Jewelry has fascinated humanity for thousands of years. It wasn't always just gold and diamonds that were used, but also materials whose material value was not important, but which did allow for artistic production.
Jet or jet is a form of petrified coal that was once often used for lavish jewelry purposes due to its easy carving, silky shine and, above all, low density.
The ancient Romans already made jewelry, spinning devices and amulets from jet. It has also been attributed a lot of healing properties. For example, it is said to protect against evil eyes and is considered a protective stone against sadness. From the Middle Ages onwards, mourning jewelry was primarily made from it in Europe, which experienced its heyday in the Victorian period.
Mourning jewelry became incredibly popular when, in 1861, after the death of her beloved Prince Albert, Queen Victoria only wore mourning jewelry with associated accessories. At the English court they even forbade the wearing of colored jewelry. The only thing allowed was black jewelry, which at that time was primarily made of jet.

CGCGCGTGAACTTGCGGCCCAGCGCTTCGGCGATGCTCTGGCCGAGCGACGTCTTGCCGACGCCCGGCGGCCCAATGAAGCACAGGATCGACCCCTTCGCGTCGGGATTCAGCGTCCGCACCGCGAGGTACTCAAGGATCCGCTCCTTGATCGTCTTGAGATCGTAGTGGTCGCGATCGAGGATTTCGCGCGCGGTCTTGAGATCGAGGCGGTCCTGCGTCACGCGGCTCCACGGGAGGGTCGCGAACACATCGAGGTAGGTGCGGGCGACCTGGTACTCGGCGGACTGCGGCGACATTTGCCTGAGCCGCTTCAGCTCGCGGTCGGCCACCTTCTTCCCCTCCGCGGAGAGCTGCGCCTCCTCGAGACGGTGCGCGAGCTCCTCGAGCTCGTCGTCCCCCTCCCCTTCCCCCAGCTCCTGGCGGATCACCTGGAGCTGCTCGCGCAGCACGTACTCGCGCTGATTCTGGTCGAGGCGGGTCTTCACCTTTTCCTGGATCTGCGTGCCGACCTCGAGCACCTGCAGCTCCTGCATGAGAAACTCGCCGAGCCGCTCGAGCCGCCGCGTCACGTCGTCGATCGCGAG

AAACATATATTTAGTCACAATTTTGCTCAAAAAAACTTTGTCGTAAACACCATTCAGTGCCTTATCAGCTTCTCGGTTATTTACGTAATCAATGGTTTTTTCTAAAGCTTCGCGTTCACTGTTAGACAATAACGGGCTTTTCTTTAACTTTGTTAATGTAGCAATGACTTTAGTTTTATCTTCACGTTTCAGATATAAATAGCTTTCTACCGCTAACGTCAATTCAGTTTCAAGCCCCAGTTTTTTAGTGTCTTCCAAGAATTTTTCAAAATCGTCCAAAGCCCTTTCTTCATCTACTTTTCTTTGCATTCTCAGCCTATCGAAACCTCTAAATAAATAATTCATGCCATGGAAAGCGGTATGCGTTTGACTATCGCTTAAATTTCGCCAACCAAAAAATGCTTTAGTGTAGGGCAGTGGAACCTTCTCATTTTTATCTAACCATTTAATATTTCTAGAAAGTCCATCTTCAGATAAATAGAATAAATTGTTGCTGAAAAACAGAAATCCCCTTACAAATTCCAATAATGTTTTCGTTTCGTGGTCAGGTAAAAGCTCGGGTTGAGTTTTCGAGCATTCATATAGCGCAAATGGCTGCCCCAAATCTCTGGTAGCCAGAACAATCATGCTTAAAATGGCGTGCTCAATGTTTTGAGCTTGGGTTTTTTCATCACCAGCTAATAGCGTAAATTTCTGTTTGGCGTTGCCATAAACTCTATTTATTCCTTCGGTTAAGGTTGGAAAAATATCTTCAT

Today we would say that Queen Victoria was an influencer for an entire era. It helped jet jewelry achieve real hype.
In England an entire industry lived from it. The main occurrence of a particularly high-quality jet was on the north coast of England, near the fishing village near Whitby. From there, jewelry made its way to Europe and America until demand for it fell around the turn of the century.
In the 1920s, with Art Deco, the color black came back into fashion. And when Coco Chanel designed the famous “little black dress” in 1926, black was once again the epitome of good taste. This trend also gave jet jewelry a new image.
The use of jet as a gemstone is anything but new. But we like to be inspired by old materials to create something unique and surprising. And perhaps to bring about a new heyday of mystical material.
In my opinion, Jet, Jett or Gagat deserves to have a special place in the world of fashion and jewelry.
Author: Nicole Braun, goldsmith